• Barbecue sauce. Add 1 teaspoon chia gel for every tablespoon barbecue sauce.
  • Guacamole. Add1/2½ tablespoon chia gel for every tablespoon of guacamole.
  • Hummus and other bean dips. Add 1 tablespoon chia gel for every tablespoon hummus.
  • Salsa. Add 1 teaspoon chia gel for every tablespoon salsa.
  • Salad dressing. Add 1 tablespoon chia gel for every tablespoon salad dressing.
  • Sour cream. Add 1 tablespoon chia gel for every tablespoon sour cream.

On a Weight Loss Program?

If you are already on any established weight loss program, chia can be just what you need to ensure success. Simply adding chia to what you are already eating can help fill you up. Chia creates a feeling of satiety so you won’t eat more than you need.  It also helps regulate blood sugar levels.

Cleansing Juice Recipes

Cleansing Juice Recipes for Blood, Liver and Toxins

Dandelion leaves for cleansing juice recipesDandelion is useful for cleansing the blood, which removes toxins from the tissues and joints. This process will speed healing and reduce pain and inflammation. Be aware that if you drink a fair amount of this juice over a short period of time it can quickly cause a cleansing reaction. This reaction might initially produce symptoms like fatigue or headaches.  These symptoms will pass as your body becomes cleansed.

3 apples
Handful of fresh dandelion leaves

Directions:  Pass all ingredients through a juicer. Drink immediately.

Note:  If you are digging your own dandelion leaves, be sure to obtain organic dandelion where the land has not been sprayed for several years and is far removed from traffic areas.

Cleansing Juice Recipes: Carrot Cleansing Juice

Ginger increases circulation to the muscles in the body, allowing the extra blood and oxygen to fight toxins. It also helps alleviate pain and inflammation. Carrots are an excellent source of beta carotene, which is needed for many detoxification processes.

6 large carrots (remove tops)
1 apple, cored
1 1-inch piece of ginger

Directions:  Pass all ingredients through a juicer. Drink immediately.

Glass of cleansing juice made from cleansing juice recipes
Dandelion Cleansing Juice

Honorable Mention

For a really healthy yet gentle cleanse, Digestive Science colon cleanse is formulated to detoxify the body and optimize digestive health. In a word: Relief. Check it out.

Using Raisins in Foods

Using Raisins in Cooking and Baking

Available year round, using raisins in a wide variety of foods is easy. Cereals, breads, cookies, candies and energy snacks are just a few examples. The raisin is truly one of the world’s most versatile food ingredients.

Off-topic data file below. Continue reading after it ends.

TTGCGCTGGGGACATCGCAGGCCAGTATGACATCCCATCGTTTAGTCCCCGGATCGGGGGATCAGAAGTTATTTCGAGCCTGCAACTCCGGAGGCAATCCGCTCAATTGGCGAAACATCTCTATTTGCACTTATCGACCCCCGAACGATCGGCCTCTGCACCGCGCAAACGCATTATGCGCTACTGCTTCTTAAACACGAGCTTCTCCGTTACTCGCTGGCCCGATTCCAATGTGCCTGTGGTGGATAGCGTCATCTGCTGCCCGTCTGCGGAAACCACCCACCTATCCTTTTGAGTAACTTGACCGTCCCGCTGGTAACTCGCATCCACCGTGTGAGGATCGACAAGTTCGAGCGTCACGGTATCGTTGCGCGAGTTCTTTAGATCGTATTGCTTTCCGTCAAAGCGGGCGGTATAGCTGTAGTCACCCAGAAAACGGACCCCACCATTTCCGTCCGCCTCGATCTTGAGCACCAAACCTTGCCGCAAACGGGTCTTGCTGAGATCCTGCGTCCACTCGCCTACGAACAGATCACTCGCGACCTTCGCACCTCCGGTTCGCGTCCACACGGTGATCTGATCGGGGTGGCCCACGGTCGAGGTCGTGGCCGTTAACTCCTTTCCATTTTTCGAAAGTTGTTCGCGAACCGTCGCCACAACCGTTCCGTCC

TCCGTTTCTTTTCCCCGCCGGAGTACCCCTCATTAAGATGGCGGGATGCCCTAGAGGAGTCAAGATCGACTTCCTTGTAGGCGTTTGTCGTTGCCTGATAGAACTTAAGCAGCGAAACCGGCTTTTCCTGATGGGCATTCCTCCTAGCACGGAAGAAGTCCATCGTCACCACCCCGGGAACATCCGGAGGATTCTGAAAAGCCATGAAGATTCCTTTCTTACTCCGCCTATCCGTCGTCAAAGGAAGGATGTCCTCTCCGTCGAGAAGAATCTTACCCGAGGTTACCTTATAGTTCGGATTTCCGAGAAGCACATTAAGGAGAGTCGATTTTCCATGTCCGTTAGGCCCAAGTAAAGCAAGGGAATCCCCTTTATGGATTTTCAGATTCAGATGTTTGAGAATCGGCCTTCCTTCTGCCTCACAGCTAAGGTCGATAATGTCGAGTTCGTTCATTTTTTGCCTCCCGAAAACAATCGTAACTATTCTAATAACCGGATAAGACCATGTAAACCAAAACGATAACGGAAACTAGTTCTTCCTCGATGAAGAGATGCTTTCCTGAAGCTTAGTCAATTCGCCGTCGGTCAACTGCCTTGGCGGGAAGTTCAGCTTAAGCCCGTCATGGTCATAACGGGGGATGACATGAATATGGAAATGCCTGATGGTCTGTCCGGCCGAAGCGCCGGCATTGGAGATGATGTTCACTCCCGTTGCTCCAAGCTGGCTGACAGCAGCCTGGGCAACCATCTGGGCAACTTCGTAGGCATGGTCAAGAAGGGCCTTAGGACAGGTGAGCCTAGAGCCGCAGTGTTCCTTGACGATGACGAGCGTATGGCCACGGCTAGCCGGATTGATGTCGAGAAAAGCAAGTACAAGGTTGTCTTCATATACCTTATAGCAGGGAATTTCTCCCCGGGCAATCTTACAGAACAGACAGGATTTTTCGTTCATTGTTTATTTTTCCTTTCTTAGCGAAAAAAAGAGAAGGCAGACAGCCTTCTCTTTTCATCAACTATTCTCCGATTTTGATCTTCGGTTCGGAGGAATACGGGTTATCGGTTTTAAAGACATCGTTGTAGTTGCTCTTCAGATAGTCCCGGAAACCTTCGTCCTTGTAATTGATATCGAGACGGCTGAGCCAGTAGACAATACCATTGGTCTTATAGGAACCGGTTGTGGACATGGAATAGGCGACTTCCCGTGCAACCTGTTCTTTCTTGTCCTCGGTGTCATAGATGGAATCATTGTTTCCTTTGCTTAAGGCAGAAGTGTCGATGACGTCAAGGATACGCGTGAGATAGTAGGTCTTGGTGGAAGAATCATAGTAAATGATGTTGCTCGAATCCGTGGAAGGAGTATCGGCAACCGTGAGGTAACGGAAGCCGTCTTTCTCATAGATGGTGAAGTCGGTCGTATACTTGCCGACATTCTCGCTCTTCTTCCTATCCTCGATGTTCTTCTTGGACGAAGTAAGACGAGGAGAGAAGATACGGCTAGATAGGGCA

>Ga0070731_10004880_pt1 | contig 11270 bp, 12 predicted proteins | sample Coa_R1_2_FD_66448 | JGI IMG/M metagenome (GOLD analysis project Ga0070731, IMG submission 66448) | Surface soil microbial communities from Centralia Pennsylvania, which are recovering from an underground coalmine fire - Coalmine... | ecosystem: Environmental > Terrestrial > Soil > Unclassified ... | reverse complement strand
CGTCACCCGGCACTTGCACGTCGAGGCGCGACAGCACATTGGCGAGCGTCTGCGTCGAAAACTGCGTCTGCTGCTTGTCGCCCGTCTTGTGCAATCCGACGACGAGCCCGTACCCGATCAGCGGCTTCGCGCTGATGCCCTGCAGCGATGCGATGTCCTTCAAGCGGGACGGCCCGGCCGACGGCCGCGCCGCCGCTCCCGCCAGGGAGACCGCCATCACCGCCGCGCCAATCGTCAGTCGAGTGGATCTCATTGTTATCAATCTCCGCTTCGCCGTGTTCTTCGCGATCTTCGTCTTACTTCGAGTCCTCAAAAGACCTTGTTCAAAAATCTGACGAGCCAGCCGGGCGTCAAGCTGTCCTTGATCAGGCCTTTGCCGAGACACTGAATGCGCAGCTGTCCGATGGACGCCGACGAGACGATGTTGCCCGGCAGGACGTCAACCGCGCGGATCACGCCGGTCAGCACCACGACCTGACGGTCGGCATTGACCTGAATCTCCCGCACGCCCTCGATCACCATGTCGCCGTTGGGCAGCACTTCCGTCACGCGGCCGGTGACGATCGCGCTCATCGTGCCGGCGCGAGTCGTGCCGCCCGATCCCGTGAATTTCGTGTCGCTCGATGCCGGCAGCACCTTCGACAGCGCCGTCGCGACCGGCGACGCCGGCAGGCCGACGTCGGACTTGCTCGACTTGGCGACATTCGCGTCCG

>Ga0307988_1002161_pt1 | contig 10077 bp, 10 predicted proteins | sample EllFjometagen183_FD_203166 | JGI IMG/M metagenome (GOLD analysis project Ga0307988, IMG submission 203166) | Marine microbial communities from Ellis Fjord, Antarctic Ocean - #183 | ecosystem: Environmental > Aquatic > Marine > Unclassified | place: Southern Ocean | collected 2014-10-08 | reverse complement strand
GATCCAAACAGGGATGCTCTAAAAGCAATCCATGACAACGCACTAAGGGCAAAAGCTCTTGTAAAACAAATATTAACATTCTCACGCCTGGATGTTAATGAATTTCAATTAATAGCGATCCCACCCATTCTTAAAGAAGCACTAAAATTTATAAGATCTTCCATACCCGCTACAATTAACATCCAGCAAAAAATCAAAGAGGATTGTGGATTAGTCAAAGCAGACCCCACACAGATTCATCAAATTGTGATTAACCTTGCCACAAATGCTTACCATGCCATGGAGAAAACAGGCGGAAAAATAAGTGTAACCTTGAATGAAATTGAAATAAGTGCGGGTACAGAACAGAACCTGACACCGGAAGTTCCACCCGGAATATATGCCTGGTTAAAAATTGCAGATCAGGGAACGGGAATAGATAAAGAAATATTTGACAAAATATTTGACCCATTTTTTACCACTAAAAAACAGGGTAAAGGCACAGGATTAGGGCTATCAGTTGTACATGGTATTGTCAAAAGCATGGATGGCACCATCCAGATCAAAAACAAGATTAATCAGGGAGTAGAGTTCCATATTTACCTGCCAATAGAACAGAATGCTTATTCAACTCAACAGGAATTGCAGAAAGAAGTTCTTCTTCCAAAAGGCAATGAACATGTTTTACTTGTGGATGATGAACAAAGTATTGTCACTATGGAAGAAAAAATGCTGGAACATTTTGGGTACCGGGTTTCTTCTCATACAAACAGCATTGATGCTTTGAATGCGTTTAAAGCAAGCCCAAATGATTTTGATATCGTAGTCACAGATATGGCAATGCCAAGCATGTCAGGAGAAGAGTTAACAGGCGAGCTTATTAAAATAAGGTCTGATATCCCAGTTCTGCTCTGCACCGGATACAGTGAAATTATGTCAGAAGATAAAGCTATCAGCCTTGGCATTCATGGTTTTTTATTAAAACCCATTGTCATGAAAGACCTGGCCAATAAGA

Raisins are low in fat and sodium, but high in carbohydrates for a quick pick- me-up snack. Raisins are also high in antioxidants and cholesterol free. One-quarter cup of dried uncooked raisins provides 1 serving from the fruit group of the Food Guide Pyramid.

Raisins in Baked Goods

Raisins provide more than just flavor to the cereals and baked goods. Using raisins, bakers can reduce or even eliminate the use of preservatives. This is because of the propionic acid found in raisins. It acts as a natural preservative.

Another naturally occurring acid in raisins, tartaric acid, enhances the flavor of baked goods. Tartaric acid can also help reduce
the amount of salt needed to flavor breads, cakes, cookies, and pastries.

Chocolate Raisins

Confectionery items that use raisins include the following.Using raisins for chocolate covered raisins

  • Yogurt covered raisins.
  • Chocolate bars with raisins.
  • Chocolate covered raisins.

Barbecue and Steak Sauce

Raisins add flavor and texture to foods. Raisin juice concentrate and raisin paste are flavor enhancers. You can find them in everything from breads, cakes and cookies to barbecue and steak sauces.

Many popular barbecue and steak sauce brands combine raisin paste and raisin juice concentrate with ingredients such as tomato paste, soy sauce, and vinegar. This helps create a wide selection of bold sauces.

More Foods for Raisins

  1. Granola Bars
  2. Raisin Stuffing
  3. Bread Pudding
  4. Classic Coleslaw
  5. Celery Sticks
  6. Salads

Did you know?

Raisins should be stored in the refrigerator to keep them soft and moist.

Actually, the ways of using raisins in your cooking and baking are seemingly endless. Use your imagination! You can also get some terrific recipes from the Sun Maid web site.

Top 15 Sun Maid Recipes
Top 15 Sun Maid Recipes

Resource: Raisins and Dried Fruits Publication from Sun Maid

Blood Oranges and Bananas

Blood Oranges and Bananas: Super Fruits

In our second in a series of fruit frenzy favorites we will take a look at beloved bananas and the succulent but less common blood oranges.

Click each image below for a larger view of the super fruits.

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[one_half last=”yes”]Bananas thumbnail[/one_half]